Monument in honor of Hakob Martayan, father of the Turkish language, erected in Turkey

Hakob Martayan, also known as Dilâçar, is a true pioneer in the Turkish language. As the founder of the modern Turkish alphabet and the creator of the first Turkish grammar, he laid the foundations for the Turkish literary language that exists today. His tireless efforts as the editor of the Turkish encyclopedia further solidified his legacy as the “father of language”.

Now, with a monument erected in his honor in Turkey, Dilakar’s contributions to the Turkish language and culture are rightfully celebrated. Dilakar’s dedication and expertise serve as a reminder of the power of language and the importance of preserving and promoting it for generations to come.

Hakob Martayan, a prominent member of the Armenian community in Turkey, left a lasting impact on the country’s language and culture. After graduating from Istanbul University in 1925, he began his teaching career in Turkish language and literature. However, it was his involvement in the Turkish government’s reform efforts of the 1930s that truly cemented his legacy.

As the country sought to modernize and adopt a new alphabet based on the Latin script, Martayan was one of the key scientists tasked with overseeing the transition. His expertise in linguistics and deep knowledge of the Turkish language and literature made him an invaluable asset. His contributions to the development of the new alphabet were critical to its successful implementation.

Martayan’s efforts were not limited to the realm of language and culture. He also played an active role in promoting the rights of the Armenian community in Turkey. Despite facing discrimination and persecution, he remained steadfast in his commitment to his community and his country.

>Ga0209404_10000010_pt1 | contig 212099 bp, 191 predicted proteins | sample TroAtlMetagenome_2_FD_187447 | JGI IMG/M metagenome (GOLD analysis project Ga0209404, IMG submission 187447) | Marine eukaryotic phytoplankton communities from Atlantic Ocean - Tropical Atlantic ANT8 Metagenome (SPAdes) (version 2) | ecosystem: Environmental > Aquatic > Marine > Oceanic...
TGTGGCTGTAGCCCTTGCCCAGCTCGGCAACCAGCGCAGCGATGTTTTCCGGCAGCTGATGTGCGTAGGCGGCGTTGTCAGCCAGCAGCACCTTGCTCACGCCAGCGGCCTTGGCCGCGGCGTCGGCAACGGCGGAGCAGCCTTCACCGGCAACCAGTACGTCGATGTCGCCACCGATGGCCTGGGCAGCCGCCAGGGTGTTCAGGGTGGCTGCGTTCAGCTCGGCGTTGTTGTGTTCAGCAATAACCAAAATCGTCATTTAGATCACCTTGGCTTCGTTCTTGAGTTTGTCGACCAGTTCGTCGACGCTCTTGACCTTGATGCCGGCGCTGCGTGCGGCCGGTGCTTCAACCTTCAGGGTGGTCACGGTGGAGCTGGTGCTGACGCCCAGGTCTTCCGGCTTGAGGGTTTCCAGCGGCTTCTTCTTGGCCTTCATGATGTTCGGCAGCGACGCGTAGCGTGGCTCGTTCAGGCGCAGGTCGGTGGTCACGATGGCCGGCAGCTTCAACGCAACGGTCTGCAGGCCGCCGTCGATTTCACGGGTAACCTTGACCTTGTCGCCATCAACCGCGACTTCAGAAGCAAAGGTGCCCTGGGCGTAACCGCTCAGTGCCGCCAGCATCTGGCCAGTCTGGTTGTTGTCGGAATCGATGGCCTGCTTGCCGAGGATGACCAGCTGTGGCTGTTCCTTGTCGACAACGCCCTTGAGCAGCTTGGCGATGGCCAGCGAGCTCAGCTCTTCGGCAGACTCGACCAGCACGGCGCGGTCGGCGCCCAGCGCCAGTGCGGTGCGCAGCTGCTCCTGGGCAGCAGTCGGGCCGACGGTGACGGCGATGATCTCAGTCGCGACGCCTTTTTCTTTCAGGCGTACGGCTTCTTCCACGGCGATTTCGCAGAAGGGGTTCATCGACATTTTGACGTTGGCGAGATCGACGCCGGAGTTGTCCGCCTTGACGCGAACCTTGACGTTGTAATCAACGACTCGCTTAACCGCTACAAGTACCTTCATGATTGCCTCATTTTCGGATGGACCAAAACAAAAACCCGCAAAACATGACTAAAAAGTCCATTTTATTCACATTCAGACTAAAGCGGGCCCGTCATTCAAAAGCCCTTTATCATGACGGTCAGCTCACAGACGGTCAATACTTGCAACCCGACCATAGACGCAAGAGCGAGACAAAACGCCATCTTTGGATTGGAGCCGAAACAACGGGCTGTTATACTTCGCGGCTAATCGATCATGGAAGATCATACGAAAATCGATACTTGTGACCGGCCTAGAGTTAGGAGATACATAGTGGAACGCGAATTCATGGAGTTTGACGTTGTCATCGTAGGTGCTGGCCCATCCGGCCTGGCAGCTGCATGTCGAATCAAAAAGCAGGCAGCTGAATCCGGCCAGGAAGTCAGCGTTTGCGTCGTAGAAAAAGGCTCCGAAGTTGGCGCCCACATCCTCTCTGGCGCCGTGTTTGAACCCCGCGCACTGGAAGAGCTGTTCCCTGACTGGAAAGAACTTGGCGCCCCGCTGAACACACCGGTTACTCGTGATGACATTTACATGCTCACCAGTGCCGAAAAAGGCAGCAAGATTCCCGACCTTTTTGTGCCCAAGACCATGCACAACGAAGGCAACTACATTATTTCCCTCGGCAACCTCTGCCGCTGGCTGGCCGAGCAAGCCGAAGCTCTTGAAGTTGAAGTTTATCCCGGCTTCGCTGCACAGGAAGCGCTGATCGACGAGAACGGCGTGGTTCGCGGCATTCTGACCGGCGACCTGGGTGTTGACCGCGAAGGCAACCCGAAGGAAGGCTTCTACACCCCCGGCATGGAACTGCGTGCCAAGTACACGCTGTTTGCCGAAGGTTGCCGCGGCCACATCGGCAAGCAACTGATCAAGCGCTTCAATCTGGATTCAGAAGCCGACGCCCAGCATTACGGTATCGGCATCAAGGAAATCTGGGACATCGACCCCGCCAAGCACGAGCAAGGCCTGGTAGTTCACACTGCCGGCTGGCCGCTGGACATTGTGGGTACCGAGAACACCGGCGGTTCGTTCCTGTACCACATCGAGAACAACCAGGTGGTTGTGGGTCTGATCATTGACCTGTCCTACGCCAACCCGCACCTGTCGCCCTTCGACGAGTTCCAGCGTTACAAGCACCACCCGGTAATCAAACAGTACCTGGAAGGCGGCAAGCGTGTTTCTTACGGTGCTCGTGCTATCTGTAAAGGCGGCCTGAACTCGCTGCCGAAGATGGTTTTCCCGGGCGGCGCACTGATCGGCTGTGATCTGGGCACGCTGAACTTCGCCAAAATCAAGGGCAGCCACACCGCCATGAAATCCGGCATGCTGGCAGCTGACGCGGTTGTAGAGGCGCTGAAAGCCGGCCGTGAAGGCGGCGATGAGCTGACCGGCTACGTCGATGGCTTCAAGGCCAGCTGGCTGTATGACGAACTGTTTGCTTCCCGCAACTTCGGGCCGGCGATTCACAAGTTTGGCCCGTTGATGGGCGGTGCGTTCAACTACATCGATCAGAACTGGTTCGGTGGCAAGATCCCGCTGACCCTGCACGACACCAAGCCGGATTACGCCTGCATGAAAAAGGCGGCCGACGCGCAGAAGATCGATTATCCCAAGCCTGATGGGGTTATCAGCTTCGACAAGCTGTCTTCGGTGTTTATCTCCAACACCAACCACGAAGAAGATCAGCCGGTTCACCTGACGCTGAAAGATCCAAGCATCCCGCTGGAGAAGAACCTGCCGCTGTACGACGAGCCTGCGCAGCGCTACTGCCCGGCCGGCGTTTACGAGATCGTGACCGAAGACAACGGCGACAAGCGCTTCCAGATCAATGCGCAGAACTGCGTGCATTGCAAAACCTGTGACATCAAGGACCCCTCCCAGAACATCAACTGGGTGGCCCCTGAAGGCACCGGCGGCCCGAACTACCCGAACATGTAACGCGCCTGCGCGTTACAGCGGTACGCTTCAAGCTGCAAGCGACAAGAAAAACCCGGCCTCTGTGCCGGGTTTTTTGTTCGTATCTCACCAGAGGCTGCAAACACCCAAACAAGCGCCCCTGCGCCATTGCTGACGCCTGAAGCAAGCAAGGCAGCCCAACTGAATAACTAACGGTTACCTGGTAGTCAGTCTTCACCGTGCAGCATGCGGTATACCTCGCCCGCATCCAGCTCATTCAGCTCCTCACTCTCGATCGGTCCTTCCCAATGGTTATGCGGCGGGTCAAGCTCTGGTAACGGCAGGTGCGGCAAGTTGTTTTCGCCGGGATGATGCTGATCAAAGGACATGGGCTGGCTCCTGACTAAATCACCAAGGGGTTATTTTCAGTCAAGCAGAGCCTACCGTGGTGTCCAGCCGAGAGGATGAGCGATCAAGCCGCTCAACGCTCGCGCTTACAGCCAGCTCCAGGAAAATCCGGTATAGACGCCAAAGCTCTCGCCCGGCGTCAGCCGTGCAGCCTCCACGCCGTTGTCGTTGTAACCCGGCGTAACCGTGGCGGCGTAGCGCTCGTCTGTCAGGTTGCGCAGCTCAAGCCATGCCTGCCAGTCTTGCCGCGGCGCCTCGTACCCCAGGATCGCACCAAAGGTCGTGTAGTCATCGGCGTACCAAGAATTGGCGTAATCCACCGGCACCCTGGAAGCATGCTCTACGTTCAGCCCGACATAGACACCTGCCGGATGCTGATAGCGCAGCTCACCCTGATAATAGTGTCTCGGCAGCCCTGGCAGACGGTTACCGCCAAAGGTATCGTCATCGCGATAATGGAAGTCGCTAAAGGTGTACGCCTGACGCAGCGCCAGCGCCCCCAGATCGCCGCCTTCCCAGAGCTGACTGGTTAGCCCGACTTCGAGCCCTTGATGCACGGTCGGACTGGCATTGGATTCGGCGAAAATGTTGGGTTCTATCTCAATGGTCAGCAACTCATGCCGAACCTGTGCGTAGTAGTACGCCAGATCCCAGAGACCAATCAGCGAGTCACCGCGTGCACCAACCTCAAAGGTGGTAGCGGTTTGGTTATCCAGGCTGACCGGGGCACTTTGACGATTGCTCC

Today, Martayan is remembered as a pioneering figure in the history of Turkey’s language and culture. His work helped shape the country into the modern, vibrant nation it is today.

Martayan’s impact on the Turkish language cannot be overstated. His groundbreaking textbook on Turkish grammar, published in 1928, was the first of its kind to be based on the new alphabet. This was a major achievement, as the Turkish language had undergone significant changes in the early 20th century as part of a national effort to modernize and westernize the country. Martayan’s grammar textbook provided a clear and concise guide to the new alphabet, making it easier for Turkish speakers to read and write in the updated language.

In addition to his work on the grammar textbook, Martayan also played a key role in the production of the Turkish Encyclopedia. Originally published in 1942, this comprehensive reference work was revised and edited by Martayan, ensuring that it was accurate, up-to-date, and accessible to a wide audience. The Turkish Encyclopedia remains an important resource for researchers, scholars, and anyone interested in the history, culture, and language of Turkey.

Hakob Martayan’s impact on Turkish language and literature is evident in the way he is celebrated as a national hero in Turkey. The monument built in his honor, located in the Bakirkoy district of Istanbul, is a testament to his contributions. His work as a teacher at a nearby school, combined with his dedication to the development of the Turkish language, has earned him a place in Turkish history.

The bust and tablet inscribed with his name serve as a reminder of his significant influence on the country’s cultural heritage. The tablet has an inscription:

“Here lies Hakob Martayan, the father of the Turkish language, who devoted his life to the development of the Turkish language and literature. His name will always be remembered with gratitude and respect.”

Martayan’s legacy will continue to be remembered with gratitude and respect for generations to come.

Overall, Martayan’s contributions to Turkish linguistics were significant and enduring. His work helped to shape the development of the Turkish language in the 20th century and beyond, and he is rightly regarded as one of the most important figures in the field.

by Vigen Avetisyan

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